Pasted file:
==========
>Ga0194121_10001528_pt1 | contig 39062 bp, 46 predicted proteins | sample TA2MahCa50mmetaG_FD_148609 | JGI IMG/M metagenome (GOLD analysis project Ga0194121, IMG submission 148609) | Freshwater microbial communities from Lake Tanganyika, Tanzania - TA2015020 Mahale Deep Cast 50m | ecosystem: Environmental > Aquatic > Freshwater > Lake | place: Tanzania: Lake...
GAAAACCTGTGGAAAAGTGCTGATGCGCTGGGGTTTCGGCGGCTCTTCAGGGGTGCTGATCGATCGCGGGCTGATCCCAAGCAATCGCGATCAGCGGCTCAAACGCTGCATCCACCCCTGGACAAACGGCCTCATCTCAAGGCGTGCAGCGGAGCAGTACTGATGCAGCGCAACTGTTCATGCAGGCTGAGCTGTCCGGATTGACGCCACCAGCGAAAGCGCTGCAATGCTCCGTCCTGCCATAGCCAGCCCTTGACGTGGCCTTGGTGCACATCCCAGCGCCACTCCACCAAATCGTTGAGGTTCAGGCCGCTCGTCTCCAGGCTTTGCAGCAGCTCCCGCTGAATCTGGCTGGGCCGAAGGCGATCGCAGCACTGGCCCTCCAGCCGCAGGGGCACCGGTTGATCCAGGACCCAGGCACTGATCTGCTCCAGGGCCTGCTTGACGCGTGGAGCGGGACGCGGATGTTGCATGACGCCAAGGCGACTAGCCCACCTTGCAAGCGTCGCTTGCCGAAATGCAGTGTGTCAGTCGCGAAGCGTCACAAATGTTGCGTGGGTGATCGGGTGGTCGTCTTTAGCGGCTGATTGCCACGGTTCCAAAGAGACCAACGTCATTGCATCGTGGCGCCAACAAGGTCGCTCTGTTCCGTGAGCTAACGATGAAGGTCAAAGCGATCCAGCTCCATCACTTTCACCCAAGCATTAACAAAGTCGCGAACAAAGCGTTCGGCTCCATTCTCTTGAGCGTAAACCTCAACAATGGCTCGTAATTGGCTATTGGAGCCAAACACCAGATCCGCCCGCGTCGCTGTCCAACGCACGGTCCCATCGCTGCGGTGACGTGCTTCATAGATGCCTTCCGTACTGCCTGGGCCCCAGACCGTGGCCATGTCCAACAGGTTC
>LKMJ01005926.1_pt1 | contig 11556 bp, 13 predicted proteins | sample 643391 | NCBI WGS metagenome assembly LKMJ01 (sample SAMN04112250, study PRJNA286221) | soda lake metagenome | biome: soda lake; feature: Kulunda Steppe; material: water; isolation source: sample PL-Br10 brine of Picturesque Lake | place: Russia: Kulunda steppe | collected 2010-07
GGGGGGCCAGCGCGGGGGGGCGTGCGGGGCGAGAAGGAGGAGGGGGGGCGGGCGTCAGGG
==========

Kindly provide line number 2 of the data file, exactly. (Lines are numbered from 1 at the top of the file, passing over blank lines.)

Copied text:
GAAAACCTGTGGAAAAGTGCTGATGCGCTGGGGTTTCGGCGGCTCTTCAGGGGTGCTGATCGATCGCGGGCTGATCCCAAGCAATCGCGATCAGCGGCTCAAACGCTGCATCCACCCCTGGACAAACGGCCTCATCTCAAGGCGTGCAGCGGAGCAGTACTGATGCAGCGCAACTGTTCATGCAGGCTGAGCTGTCCGGATTGACGCCACCAGCGAAAGCGCTGCAATGCTCCGTCCTGCCATAGCCAGCCCTTGACGTGGCCTTGGTGCACATCCCAGCGCCACTCCACCAAATCGTTGAGGTTCAGGCCGCTCGTCTCCAGGCTTTGCAGCAGCTCCCGCTGAATCTGGCTGGGCCGAAGGCGATCGCAGCACTGGCCCTCCAGCCGCAGGGGCACCGGTTGATCCAGGACCCAGGCACTGATCTGCTCCAGGGCCTGCTTGACGCGTGGAGCGGGACGCGGATGTTGCATGACGCCAAGGCGACTAGCCCACCTTGCAAGCGTCGCTTGCCGAAATGCAGTGTGTCAGTCGCGAAGCGTCACAAATGTTGCGTGGGTGATCGGGTGGTCGTCTTTAGCGGCTGATTGCCACGGTTCCAAAGAGACCAACGTCATTGCATCGTGGCGCCAACAAGGTCGCTCTGTTCCGTGAGCTAACGATGAAGGTCAAAGCGATCCAGCTCCATCACTTTCACCCAAGCATTAACAAAGTCGCGAACAAAGCGTTCGGCTCCATTCTCTTGAGCGTAAACCTCAACAATGGCTCGTAATTGGCTATTGGAGCCAAACACCAGATCCGCCCGCGTCGCTGTCCAACGCACGGTCCCATCGCTGCGGTGACGTGCTTCATAGATGCCTTCCGTACTGCCTGGGCCCCAGACCGTGGCCATGTCCAACAGGTTC